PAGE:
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The Sloppy History of the Recall Referendum in Venezuela

Now that a part of the opposition is attempting a doomed to fail recall referendum to remove Maduro from the presidency, we look at the history of how chavismo weaponized a tool they included in the Constitution that was supposed to expand democratic rights

Over the last few days, the idea of a recall referendum (RR) against Nicolás Maduro has become the subject of much of the Venezuelan political discourse. The National Electoral Council (CNE) approved three initial requests for a recall referendum pushed by small opposition factions last week, most notably MOVER, led by Nicmer Evans and César Pérez Vivas. This move was followed by the announcement of a signature collection timeframe scheduled for January 26th, that has been heavily criticized and considered impossible to achieve as it would require collecting the signatures of 20% of the voting population in just one day.

The recall referendum has been one of the recurrent characters in the political conflict between chavismo and opposition and it has only yielded bad results for the opposition throughout its complicated history. However, proponents see it as an avenue to take advantage of the opposition’s electoral success in the Barinas gubernatorial election. Therefore, as we pay attention to the outcome of this unlikely referendum initiative, I think it’s a good idea to revisit the complex process behind the RR and its role in recent Venezuelan history.

The Process

According to Article 72 of the 1999 Constitution, any government position that is elected with the popular vote can be subject to revocation via recall referendum. This process operates as a popular election where, if the official in question loses, he or she is removed from office. In theory, it doesn’t seem very complicated. However, getting to the point of holding the election is a complex multi-step process that is worth revisiting.

  • The process can be activated after one half of an official’s term in office has elapsed. 
  • The CNE has to set up a schedule for the requesting party to collect signatures of 1% of the voting population, which then need to be confirmed by citizens in CNE designated machines and validated by said organization.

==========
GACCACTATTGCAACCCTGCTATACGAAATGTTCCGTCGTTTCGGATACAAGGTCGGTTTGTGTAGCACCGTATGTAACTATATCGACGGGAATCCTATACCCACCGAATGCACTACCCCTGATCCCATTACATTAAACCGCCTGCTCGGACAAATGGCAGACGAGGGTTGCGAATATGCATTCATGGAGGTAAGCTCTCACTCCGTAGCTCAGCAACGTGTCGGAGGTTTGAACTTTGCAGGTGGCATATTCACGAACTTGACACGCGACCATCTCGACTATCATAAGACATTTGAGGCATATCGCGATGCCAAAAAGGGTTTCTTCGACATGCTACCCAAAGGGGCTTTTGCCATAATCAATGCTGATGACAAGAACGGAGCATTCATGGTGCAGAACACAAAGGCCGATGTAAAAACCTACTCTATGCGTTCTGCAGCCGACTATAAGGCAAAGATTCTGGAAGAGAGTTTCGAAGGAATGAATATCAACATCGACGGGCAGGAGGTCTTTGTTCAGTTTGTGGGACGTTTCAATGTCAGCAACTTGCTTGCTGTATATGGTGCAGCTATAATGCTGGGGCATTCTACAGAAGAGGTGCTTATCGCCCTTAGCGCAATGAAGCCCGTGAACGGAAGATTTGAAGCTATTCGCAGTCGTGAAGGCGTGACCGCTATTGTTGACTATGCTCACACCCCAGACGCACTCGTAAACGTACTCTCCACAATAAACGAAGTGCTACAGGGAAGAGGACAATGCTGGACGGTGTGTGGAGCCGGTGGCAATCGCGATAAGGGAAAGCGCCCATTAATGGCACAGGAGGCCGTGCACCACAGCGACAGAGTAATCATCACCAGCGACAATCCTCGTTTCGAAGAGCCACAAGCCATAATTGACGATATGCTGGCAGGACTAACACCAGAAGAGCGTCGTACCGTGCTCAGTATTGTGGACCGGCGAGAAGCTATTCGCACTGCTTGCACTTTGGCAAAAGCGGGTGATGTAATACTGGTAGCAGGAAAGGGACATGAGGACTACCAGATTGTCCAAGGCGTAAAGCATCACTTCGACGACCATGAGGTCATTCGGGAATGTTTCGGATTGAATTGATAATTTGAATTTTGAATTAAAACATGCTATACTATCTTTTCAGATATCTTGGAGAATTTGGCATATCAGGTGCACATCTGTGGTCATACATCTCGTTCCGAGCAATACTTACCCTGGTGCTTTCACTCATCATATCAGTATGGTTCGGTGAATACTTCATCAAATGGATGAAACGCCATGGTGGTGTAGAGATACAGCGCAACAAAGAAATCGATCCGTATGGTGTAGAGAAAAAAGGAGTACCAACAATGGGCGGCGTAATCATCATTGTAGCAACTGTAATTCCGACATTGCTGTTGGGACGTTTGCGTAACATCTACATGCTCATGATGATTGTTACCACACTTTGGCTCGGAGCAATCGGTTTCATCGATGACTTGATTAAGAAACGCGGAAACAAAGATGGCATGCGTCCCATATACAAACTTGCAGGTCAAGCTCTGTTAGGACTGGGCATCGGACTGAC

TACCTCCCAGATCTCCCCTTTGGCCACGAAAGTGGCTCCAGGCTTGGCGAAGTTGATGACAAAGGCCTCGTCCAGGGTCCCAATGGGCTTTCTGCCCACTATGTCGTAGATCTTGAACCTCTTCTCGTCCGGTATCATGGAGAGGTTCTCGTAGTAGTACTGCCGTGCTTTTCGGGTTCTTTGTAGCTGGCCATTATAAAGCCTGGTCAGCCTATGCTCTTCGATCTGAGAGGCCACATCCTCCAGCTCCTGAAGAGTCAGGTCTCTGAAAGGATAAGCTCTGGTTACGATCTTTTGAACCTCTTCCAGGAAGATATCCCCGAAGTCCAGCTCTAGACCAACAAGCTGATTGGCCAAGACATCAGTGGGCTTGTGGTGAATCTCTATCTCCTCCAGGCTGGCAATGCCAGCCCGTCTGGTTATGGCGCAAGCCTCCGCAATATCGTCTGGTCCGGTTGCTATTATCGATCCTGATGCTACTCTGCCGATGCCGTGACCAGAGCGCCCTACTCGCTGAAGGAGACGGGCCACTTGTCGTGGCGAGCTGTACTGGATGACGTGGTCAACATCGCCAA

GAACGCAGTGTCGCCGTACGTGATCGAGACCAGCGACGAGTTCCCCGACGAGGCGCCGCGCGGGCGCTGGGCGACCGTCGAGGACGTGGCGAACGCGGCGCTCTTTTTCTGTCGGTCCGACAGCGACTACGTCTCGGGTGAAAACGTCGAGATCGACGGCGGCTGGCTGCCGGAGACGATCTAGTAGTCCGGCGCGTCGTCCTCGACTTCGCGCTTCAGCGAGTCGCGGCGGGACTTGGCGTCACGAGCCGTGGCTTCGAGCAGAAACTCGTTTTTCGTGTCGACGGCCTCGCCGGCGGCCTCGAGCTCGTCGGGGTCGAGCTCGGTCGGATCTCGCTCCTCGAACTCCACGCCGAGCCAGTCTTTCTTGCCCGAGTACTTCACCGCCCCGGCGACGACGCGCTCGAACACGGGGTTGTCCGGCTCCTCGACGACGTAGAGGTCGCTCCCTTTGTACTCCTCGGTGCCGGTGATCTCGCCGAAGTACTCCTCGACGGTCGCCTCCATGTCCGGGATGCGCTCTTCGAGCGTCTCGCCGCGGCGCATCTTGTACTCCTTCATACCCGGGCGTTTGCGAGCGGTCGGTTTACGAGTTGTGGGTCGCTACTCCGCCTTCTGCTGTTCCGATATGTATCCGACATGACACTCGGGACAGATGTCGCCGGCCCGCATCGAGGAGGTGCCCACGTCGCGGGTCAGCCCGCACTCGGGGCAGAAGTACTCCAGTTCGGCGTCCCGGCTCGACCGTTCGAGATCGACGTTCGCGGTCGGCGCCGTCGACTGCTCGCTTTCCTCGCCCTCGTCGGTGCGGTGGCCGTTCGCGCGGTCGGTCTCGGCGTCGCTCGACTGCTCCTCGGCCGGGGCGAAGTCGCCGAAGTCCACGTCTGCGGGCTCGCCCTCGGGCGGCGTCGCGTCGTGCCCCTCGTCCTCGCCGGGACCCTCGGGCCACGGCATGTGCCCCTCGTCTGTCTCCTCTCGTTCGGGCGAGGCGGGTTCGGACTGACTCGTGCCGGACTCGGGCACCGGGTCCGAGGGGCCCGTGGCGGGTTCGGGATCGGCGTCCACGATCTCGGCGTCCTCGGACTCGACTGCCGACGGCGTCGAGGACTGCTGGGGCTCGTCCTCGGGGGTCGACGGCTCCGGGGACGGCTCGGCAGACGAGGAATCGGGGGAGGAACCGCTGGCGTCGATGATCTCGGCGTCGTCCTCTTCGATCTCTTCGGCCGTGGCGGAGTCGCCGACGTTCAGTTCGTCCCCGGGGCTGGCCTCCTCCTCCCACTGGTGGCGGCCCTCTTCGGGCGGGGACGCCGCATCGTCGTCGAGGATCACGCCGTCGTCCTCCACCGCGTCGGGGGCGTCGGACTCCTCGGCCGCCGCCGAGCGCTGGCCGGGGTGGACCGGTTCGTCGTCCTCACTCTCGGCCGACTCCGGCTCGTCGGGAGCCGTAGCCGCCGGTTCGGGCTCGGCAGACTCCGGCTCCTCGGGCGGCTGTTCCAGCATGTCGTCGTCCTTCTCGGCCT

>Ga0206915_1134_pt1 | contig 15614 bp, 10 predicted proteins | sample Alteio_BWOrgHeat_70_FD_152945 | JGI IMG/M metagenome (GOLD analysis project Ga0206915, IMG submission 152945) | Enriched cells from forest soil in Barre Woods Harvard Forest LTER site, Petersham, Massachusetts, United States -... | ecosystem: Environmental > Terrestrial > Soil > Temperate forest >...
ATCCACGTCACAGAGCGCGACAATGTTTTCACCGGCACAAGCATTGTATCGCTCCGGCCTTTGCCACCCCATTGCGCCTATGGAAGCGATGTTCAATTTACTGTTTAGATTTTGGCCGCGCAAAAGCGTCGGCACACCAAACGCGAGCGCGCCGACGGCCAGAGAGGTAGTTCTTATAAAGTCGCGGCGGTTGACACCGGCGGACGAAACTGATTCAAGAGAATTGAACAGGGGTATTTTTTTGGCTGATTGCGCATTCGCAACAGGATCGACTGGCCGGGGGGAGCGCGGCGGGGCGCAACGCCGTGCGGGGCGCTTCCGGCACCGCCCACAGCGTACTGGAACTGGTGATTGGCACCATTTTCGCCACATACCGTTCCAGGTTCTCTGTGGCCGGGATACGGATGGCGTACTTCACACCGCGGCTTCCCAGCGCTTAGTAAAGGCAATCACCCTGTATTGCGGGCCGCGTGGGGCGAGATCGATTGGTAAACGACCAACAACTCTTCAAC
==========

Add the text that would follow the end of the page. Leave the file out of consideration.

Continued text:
• Once the initial round of signatures is collected and approved, the CNE sets up a schedule for the collection of signatures of 20% of the voting population corresponding to the official in question.
  • After those signatures are collected, verified, and validated, a recall referendum election is scheduled. The officer being recalled is removed only if 25% of the eligible voters participate and the number of voters supporting the removal of the official exceeds the number of people that originally voted for them.

If the president is removed during the first four years of their term, per article 233 of the Constitution, then a new presidential election is held. But any time after that, the Vice President finishes the removed president’s term. With that established, let’s review the previous attempts of making this process happen in contemporary history. 

2004: A Chaotic First Attempt 

The first attempt at a recall referendum happened in 2004. After the 2002 political crisis and subsequent oil strikes, the opposition mobilized in favor of activating a recall referendum against President Hugo Chávez as soon as it was allowed in the Constitution. However, the process of activating it was nothing less than an uphill climb. While there are some guidelines in the constitution, there wasn’t a clear legal framework at the time to run the procedure. The CNE decided most of the rules governing the process ad hoc and making the activation as difficult as possible. 

The rules added included incredibly specific requirements on the time and location of the signature collection and even the forms voters had to sign. After an initial collection of 3.4 million signatures, significantly more than the 2.4 million needed, the process was rejected by the CNE, led by Jorge Rodriguez at the time. The CNE argued that only 1.8 million were valid. In addition, CNE also added the requirement that the information about those petitioning for the recall needed to be handwritten by the petitioners themselves, sending 1.1 million through a lengthy revision process that concluded in June 2004 with the announcement that enough signatures were collected and the RR could move forward.

The date for the referendum was set for August 15th, 2004. It is worth noting that, per Chávez’s request, the list of names of those who signed in favor of the referendum was sent to chavista deputy Luis Tascón and was leaked on his website, which led to a significant amount of persecution of opposition members. Thousands were fired from the public administration and their access to government programs and jobs was conditioned to having appeared on the Tascón List or not.

Interestingly enough, last Monday, PSUV president Diosdado Cabello said that, just like Chávez in the 2004 referendum, Maduro had the right to know who signed to activate the referendum against him, harkening back to the Tascón List and the persecutions that it caused.